U.N. Agency Revisits Iran's Nuclear Ambitions

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The International Atomic Energy Agency holds more talks on Iran's nuclear program Thursday in Vienna. The meeting is likely to focus on a Russian plan aimed at resolving the impasse between the West and Tehran. It allows nuclear power in Iran — but not the acquisition of nuclear weapons.


This is ALL THINGS CONSIDERED from NPR News. I'm Robert Siegel.

Iran says it's expecting more talks with the Europeans about its nuclear activities in the coming weeks. Negotiations would resume sometime after tomorrow's meeting of the International Atomic Energy Agency in Vienna. Iran's nuclear program will also be on the agenda at that meeting. Under heavy US pressure in September, the IAEA took a step towards referring the matter to the UN Security Council, which has the power to impose economic sanctions. But for the moment, that action has been put off. Diplomats are exploring a new idea from Russia that would permit nuclear power in Iran but protect against its acquisition of nuclear weapons. NPR's Mike Shuster reports.

MIKE SHUSTER reporting:

Russia's idea is novel and diplomatically creative. Moscow is proposing to build a uranium-enrichment facility on Russian territory that would be financed and managed, in part, by Iran. In this way, Iran could be assured of a supply of enriched uranium for nuclear power plants, but the wider world would be assured that Iran was not enriching uranium for nuclear weapons. The proposal has the backing of Great Britain, France and Germany, which have been negotiating with Iran over its nuclear activities for more than a year, and it has the support of the Bush administration. The president's national security adviser, Stephen Hadley, praised the idea when President Bush was traveling in Asia last week.

Mr. STEPHEN HADLEY (National Security Adviser): It would give Iran a sense that it would have an assured fuel supply for its civil nuclear power program because it would have management participation and financial participation in the venture, but it would have it offshore in Russia rather than in Iran.

SHUSTER: The proposal would also permit Iran to continue processing uranium, which it is doing now, into a precursor of enriched uranium. The Iranian government restarted this process, which is called conversion, in August after a freeze of more than a year, and it was that step and a breakdown of international negotiations that led to increasing pressure on the IAEA to refer Iran to the UN Security Council.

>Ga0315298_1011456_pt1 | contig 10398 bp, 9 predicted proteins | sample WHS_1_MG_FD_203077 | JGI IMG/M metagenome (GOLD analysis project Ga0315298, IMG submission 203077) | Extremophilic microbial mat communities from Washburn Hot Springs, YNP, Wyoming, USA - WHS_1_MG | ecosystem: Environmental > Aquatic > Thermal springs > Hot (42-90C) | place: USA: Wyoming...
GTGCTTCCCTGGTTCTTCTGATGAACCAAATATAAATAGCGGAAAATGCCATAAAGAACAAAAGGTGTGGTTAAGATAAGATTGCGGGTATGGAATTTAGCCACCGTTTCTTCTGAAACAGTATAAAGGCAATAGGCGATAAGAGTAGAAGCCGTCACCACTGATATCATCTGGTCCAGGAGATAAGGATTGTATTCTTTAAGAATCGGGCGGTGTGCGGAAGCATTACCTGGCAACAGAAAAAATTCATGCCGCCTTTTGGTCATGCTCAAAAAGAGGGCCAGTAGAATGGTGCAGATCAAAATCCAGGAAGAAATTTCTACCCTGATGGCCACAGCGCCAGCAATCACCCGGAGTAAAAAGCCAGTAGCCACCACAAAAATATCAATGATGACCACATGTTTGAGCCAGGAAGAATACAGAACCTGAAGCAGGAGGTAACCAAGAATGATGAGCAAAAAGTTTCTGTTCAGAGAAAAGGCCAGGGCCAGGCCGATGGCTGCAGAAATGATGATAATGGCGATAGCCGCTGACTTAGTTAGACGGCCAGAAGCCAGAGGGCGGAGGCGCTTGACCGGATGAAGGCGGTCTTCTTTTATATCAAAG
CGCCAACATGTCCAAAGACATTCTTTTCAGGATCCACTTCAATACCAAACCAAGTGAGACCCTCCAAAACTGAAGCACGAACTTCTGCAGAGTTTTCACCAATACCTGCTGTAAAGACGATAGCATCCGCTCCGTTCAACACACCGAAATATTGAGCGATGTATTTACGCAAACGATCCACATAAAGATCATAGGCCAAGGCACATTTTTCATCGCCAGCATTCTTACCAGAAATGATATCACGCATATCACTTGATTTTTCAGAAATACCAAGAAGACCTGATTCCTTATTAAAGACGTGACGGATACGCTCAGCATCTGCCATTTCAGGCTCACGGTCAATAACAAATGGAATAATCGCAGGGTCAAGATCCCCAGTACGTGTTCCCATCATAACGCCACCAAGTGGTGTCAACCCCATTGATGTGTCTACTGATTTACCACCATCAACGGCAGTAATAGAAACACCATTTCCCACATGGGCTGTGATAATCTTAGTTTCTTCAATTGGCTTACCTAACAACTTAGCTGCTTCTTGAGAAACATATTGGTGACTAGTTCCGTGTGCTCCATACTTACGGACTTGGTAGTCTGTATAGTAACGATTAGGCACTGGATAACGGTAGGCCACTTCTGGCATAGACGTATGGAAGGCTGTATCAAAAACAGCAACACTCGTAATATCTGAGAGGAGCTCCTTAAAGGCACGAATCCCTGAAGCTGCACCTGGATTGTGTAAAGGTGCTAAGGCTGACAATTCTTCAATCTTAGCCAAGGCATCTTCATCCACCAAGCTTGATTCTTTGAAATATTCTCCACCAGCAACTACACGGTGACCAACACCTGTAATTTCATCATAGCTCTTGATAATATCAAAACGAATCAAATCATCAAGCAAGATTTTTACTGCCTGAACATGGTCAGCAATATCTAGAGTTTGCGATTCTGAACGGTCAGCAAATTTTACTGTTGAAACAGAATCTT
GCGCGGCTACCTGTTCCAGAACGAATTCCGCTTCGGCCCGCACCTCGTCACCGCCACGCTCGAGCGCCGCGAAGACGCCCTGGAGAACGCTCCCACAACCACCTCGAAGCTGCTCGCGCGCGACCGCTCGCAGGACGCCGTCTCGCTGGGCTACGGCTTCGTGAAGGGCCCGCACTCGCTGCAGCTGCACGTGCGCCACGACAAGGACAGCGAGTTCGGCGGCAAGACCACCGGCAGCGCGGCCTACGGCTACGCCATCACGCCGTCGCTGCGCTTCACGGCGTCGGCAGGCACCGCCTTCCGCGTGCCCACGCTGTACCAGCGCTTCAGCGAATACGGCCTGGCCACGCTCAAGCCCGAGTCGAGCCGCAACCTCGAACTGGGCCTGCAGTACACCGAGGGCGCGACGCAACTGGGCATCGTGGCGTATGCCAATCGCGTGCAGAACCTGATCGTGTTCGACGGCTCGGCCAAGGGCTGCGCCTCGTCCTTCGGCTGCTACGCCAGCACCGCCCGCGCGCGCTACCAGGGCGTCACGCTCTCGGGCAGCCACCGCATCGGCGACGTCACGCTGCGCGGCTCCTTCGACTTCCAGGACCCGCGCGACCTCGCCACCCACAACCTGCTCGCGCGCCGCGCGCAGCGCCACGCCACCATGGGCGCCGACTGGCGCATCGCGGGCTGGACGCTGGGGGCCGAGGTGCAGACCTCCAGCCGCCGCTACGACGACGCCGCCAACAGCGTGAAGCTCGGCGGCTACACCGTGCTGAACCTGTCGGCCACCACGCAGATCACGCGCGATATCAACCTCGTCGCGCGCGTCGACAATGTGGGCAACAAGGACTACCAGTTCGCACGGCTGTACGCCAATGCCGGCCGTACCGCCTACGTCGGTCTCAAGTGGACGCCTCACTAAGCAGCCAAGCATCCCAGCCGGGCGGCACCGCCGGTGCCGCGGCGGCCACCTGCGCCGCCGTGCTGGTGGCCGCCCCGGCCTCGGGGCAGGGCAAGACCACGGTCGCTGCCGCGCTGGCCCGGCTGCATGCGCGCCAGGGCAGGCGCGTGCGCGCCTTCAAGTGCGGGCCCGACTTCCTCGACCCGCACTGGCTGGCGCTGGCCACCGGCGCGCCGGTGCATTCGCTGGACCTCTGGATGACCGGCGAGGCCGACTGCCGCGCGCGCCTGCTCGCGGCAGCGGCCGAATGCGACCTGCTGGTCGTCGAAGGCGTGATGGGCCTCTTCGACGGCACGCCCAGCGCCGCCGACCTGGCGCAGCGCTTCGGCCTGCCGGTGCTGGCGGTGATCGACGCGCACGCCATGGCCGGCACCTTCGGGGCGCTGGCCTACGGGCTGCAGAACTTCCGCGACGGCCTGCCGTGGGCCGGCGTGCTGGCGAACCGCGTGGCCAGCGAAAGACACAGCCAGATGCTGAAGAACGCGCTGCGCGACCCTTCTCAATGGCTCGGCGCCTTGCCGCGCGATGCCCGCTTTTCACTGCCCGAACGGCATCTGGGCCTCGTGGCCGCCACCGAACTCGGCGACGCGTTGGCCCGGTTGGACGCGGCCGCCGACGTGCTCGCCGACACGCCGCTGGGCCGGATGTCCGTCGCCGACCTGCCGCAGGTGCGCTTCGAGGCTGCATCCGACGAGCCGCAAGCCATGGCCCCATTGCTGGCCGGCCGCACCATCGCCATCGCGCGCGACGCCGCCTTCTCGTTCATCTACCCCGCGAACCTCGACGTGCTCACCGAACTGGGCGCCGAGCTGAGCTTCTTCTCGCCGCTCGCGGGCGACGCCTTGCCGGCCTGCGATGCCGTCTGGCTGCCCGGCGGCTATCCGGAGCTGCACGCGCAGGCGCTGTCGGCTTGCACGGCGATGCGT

Iran has not responded favorably so far to the Russian proposal, despite the trip to Tehran last week of one of President Vladimir Putin's top advisers. Stephen Hadley said that Iran might need more time to see the wisdom of the idea.

Mr. HADLEY: The Iranians, probably not surprisingly, initially have said no; this is something that they want as a sovereign exercise to have on their territory. We think it's an area for further conversation.

SHUSTER: And so for this reason, the US and Europe have put off asking for a referring to the Security Council when the IAEA's 35-nation Board of Governors meets in Vienna tomorrow.

This is something of a turnaround for the Bush administration, which has only reluctantly backed the diplomatic effort to deal with Iran's nuclear activities. Jon Wolfsthal, a nuclear policy expert at The Center for Strategic and International Studies in Washington, says the administration just can't handle another international crisis right now.

Mr. JON WOLFSTHAL (The Center for Strategic and International Studies): They have been, for several years, very vocal in their desire to get Iran to the UN Security Council and really to start the punishment side. But at the same time, there are a number of big problems on the Bush administration's plate, and I think they're thankful for the potential respite over Iran. So I think the fact that Iran is not going to be a crisis anytime soon works to the domestic advantage of the administration.

SHUSTER: There still is much concern about Iran's nuclear activities, which were carried out in secret for some 18 years. They were revealed initially by Iranian dissidents in 2002 and by the IAEA's inspectors since then. The Bush administration insists Iran has been running a covert nuclear weapons program. Iran says its nuclear activities are purely civilian in nature. The IAEA has not found clear evidence of a nuclear weapons program in Iran, but just a few days ago, it revealed that Iran turned over the design of the core of a nuclear weapon, something it says it received from the Pakistani nuclear engineer A.Q. Khan in the 1980s. Iran says it never did anything with the design. The IAEA's director general, Mohamed ElBaradei said in Washington recently that Iran has continued to cooperate with the agency's inspectors.

Mr. MOHAMED ELBARADEI (Inspector General, International Atomic Energy Agency): We are making progress, not with extent, the speed I would like to see, but in fairness, we are also getting access. A couple of days ago, we went to a military facility, Fars, which is a good sign. I've been telling the Iranians, `The ball is in your court. You have been caught red-handed.'

SHUSTER: That cooperation is tentative, though. Just a few days ago, the conservative Iranian parliament adopted legislation that requires the expulsion of IAEA inspectors if the agency refers Iran to the Security Council. Mike Shuster, NPR News.

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